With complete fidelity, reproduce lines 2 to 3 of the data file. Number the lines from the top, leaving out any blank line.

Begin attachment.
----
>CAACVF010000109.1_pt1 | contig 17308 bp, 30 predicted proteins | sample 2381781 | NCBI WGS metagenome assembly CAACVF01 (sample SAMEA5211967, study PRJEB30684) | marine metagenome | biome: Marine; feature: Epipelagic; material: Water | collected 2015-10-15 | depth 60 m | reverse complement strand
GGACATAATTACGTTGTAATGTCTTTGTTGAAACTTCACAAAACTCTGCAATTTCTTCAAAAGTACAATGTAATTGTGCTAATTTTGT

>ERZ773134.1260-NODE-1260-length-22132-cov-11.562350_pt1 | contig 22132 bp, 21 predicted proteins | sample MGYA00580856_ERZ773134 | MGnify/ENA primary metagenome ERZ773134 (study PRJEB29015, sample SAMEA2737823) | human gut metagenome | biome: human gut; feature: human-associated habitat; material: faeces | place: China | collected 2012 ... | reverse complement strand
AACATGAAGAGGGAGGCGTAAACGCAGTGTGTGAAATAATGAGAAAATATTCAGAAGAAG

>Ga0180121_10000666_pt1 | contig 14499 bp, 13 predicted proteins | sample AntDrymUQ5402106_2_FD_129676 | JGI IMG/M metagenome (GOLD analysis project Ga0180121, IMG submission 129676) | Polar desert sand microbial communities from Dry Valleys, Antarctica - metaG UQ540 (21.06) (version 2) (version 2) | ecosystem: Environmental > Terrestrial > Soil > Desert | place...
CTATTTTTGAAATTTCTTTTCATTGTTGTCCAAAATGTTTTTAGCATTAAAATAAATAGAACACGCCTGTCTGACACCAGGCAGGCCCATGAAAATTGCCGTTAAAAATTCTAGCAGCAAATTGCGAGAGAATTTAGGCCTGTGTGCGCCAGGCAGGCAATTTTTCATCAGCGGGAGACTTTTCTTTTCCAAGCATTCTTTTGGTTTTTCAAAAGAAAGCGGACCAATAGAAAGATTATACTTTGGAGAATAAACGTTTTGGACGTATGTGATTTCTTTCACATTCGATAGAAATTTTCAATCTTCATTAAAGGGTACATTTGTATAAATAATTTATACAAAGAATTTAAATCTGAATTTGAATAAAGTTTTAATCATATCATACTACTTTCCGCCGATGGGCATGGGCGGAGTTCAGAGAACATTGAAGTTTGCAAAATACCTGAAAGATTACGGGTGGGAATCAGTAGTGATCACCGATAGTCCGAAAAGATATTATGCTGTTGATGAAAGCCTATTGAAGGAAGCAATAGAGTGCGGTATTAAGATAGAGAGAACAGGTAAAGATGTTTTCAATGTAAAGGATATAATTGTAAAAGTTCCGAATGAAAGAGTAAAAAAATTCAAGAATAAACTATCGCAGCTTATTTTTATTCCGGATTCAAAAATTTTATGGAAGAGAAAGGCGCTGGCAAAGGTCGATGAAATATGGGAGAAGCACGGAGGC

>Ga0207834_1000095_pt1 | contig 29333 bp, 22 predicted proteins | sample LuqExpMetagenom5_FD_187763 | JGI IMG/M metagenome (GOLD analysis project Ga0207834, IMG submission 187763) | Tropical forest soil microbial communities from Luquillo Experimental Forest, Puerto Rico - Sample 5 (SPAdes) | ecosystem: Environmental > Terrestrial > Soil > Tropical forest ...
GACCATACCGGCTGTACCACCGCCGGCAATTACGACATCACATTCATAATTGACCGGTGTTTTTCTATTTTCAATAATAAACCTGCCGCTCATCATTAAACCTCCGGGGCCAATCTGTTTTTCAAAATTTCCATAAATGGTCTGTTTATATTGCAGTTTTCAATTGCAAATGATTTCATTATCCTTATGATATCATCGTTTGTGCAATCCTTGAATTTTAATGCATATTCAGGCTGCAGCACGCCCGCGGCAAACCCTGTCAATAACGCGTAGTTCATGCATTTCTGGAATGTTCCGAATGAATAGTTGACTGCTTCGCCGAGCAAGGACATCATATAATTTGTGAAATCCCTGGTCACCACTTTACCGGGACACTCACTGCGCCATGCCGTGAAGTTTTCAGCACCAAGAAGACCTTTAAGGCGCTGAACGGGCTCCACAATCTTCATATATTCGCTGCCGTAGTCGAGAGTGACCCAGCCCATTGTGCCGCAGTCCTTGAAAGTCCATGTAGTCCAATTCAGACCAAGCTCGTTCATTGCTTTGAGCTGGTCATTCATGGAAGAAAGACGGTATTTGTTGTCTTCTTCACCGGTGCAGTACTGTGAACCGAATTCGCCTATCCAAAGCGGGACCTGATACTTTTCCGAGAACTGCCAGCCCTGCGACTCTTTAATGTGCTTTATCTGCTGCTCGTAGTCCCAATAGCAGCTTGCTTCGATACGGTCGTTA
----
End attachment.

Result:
GGACATAATTACGTTGTAATGTCTTTGTTGAAACTTCACAAAACTCTGCAATTTCTTCAAAAGTACAATGTAATTGTGCTAATTTTGT

>ERZ773134.1260-NODE-1260-length-22132-cov-11.562350_pt1 | contig 22132 bp, 21 predicted proteins | sample MGYA00580856_ERZ773134 | MGnify/ENA primary metagenome ERZ773134 (study PRJEB29015, sample SAMEA2737823) | human gut metagenome | biome: human gut; feature: human-associated habitat; material: faeces | place: China | collected 2012 ... | reverse complement strand